"Ah! but you are not to be excused in that way, my dear Ester. I look to you for information. Mother has made the remark a great many times, but it is generally connected in some way with religious topics, and mother, you know, is not a Christian; therefore I have thought that perhaps some things seemed strange to her which would not to--_you_, for instance. But since you have been here you have spoken your surprise concerning me several times, and looked it oftener; and to-day I find that even my stiff and glossy, and every way proper, collars and cuffs excite it. So do please tell me, ought I to be in a lunatic asylum somewhere instead of preparing to go to Europe?"

Now although Ester laughed again, at the mixture of comic and pathetic in Abbie's tone, yet something in the words had evidently embarra.s.sed her. There was a little struggle in her mind, and then she came boldly forth with her honest thoughts.

"Well, the strangeness is connected with religious topics in my mind also; even though I am a professing Christian I do not understand you.

I am an economist in dress, you know, Abbie. I don't care for these things in the least; but if I had the money as you have, there are a great many things which I should certainly have. You see there is no earthly sense in your economy, and yet you hesitate over expenses almost as much as I do."

There was a little gleam of mischief in Abbie's eyes as she answered: "Will you tell me, Ester, why you would take the trouble to get 'these things' if you do not care for them in the least?"

"Why because--because--they would be proper and befitting my station in life."

"Do I dress in a manner unbecoming to my station in life."

"No," said Ester promptly, admiring even then the crimson finis.h.i.+ngs of her cousin's morning-robe. "But then--Well, Abbie, do you think it is wicked to like nice things?"

"No," Abbie answered very gently; "but I think it is wrong to school ourselves into believing that we do not care for any thing of the kind; when, in reality, it is a higher, better motive which deters us from having many things. Forgive me, Ester, but I think you are unjust sometimes to your better self in this very way."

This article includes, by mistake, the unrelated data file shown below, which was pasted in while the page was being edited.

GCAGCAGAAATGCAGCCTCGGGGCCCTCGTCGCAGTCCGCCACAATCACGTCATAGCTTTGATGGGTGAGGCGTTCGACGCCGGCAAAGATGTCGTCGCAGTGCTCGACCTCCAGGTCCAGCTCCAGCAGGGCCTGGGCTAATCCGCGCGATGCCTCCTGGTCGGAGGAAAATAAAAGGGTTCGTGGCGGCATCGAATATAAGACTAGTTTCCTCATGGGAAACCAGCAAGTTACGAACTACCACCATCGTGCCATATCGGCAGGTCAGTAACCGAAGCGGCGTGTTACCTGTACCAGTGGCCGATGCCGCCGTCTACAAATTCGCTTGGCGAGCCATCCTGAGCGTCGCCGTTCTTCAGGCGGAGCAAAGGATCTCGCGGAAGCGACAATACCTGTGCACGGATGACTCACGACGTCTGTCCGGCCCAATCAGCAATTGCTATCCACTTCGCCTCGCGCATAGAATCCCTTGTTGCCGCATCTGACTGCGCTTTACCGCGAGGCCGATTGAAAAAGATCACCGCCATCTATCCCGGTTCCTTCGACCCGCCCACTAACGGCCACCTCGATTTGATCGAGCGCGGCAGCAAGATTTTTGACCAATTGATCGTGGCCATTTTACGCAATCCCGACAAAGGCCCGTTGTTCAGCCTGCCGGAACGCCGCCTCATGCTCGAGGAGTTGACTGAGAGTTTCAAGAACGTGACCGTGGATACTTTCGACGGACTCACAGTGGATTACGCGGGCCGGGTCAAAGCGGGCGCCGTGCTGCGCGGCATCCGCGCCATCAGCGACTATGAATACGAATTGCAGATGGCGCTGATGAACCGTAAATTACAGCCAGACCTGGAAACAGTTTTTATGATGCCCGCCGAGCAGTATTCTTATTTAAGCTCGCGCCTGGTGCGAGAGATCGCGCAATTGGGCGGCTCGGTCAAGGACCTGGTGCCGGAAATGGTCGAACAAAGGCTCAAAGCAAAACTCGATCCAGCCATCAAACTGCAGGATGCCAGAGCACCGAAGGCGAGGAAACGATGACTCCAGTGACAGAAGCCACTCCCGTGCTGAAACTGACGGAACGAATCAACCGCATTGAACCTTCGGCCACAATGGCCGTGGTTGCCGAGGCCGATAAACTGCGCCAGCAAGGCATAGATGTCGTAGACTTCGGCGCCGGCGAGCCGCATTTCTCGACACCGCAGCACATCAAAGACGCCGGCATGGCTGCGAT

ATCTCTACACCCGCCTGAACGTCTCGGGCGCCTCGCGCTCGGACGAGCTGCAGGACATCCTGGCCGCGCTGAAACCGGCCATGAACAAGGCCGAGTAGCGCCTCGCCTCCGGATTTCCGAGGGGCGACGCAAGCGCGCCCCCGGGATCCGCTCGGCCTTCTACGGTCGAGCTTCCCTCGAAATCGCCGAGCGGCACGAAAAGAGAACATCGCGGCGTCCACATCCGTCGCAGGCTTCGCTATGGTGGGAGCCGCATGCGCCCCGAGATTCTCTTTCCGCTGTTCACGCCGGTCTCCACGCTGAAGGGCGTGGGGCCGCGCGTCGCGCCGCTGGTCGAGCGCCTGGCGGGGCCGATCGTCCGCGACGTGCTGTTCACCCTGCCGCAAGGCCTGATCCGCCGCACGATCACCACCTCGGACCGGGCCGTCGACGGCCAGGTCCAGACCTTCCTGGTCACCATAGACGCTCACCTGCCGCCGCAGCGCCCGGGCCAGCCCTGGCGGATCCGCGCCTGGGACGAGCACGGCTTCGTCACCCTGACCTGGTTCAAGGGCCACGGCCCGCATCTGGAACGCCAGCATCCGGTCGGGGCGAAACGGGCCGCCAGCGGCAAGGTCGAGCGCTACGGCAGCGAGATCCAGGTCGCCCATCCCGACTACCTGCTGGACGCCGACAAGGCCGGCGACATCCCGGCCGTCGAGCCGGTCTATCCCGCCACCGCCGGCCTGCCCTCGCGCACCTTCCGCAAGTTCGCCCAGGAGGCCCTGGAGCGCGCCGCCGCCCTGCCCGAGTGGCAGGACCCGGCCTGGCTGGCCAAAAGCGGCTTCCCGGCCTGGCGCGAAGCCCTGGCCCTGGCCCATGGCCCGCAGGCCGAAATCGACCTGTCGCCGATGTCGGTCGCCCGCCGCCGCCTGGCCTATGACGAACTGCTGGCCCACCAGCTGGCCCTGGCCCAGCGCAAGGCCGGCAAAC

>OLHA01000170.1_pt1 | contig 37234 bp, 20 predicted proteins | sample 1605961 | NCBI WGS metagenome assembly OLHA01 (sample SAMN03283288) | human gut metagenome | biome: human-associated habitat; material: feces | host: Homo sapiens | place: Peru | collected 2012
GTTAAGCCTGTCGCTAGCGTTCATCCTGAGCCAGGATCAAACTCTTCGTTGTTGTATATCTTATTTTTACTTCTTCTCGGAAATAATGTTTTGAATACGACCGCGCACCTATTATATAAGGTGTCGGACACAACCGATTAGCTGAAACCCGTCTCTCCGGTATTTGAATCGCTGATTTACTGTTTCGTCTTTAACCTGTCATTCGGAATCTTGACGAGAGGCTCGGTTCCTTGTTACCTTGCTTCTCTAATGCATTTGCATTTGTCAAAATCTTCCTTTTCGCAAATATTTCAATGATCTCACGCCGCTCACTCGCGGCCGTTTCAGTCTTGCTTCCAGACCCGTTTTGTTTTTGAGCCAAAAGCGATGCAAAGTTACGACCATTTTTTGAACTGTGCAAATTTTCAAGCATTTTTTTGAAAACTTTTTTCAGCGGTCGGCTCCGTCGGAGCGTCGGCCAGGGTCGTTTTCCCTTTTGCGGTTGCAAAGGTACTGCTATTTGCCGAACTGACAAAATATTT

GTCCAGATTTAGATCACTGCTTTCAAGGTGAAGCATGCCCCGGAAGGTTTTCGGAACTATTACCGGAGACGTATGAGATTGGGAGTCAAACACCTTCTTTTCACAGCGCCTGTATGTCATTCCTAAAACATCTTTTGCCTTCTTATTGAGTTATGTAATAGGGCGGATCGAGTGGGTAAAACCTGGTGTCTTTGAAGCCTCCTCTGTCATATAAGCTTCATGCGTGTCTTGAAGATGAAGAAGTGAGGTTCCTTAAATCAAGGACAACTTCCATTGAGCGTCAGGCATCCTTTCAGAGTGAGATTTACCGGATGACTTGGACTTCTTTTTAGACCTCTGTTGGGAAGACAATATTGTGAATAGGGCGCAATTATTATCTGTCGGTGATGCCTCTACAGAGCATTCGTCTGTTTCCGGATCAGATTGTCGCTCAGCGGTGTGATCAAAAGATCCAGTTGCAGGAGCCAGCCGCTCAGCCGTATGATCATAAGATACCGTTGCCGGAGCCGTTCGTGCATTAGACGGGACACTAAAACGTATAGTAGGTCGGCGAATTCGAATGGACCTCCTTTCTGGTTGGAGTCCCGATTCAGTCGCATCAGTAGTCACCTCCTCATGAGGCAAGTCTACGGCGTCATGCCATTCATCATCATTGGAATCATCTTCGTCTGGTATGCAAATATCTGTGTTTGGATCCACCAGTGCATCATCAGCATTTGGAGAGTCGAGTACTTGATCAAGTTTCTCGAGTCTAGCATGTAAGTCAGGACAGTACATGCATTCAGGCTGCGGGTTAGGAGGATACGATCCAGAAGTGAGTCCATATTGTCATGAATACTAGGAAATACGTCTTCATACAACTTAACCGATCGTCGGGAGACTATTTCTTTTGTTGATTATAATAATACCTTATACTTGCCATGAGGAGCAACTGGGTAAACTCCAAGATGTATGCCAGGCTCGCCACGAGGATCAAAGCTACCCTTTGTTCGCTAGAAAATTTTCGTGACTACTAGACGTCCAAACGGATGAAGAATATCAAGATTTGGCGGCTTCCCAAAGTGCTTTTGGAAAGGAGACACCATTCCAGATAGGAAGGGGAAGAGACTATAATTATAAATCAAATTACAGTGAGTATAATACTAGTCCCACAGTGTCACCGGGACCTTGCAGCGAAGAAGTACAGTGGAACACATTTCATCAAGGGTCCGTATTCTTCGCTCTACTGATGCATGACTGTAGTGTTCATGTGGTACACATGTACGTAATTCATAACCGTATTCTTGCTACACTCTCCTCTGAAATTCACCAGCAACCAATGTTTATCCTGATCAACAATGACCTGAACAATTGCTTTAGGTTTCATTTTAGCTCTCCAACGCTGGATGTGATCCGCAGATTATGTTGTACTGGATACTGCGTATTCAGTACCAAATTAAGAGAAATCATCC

Ester gave a little start, and realized for the first time in her life that, truth-loving girl though she was, she had been practicing a pretty little deception of this kind, and actually palming it off on herself. In a moment, however, she returned to the charge.

"But, Abbie, did Aunt Helen really want you to have that pearl velvet we saw at Stewart's?"

"She really did."

"And you refused it?"

"And I refused it."

"Well, is that to be set down as a matter of religion, too?" This question was asked with very much of Ester's old sharpness of tone.

Abbie answered her with a look of amazement. "I think we don't understand each other," she said at length, with the gentlest of tones. "That dress, Ester, with all its belongings could not have cost less than seven hundred dollars. Could I, a follower of the meek and lowly Jesus, living in a world where so many of his poor are suffering, have been guilty of wearing such a dress as that? My dear, I don't think you sustain the charge against me thus far. I see now how these pretty little collar (and, by the way, Ester, you are crus.h.i.+ng one of them against that green box) suggested the thought; but you surely do not consider it strange, when I have such an array of collars already, that I did not pay thirty dollars for that bit of a cobweb which we saw yesterday?"

"But Aunt Helen wanted you to."

A sad and troubled look stole over Abbie's face as she answered: "My mother, remember, dear Ester, does not realize that she is not her own, but has been bought with a price. You and I know and feel that we must give an account of our stewards.h.i.+p. Ester, do you see how people who ask G.o.d to help them in every little thing which they have to decide--in the least expenditure of money--can after that deliberately fritter it away?"

"Do you ask G.o.d's help in these matters?"

"Why, certainly--" with the wondering look in her eyes, which Ester had learned to know and dislike--"'Whatsoever therefore ye do'--you know."

"But, Abbie, going out shopping to buy--handkerchiefs, for instance; that seems to me a very small thing to pray about."

"Even the purchase of handkerchiefs may involve a question of conscience, my dear Ester, as you would realize if you had seen the wicked purchases that I have in that line; and some way I never can feel that any thing that has to do with me is of less importance than a tiny sparrow, and yet, you know, He looks after them."

"Abbie, do you mean to say that in every little thing that you buy you weigh the subject, and discuss the right and wrong of it?"

"I certainly do try to find out just exactly what is right, and then do it; and it seems to me there is no act in this world so small as to be neither right nor wrong."

Ester Ried Part 14

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Ester Ried Part 14 summary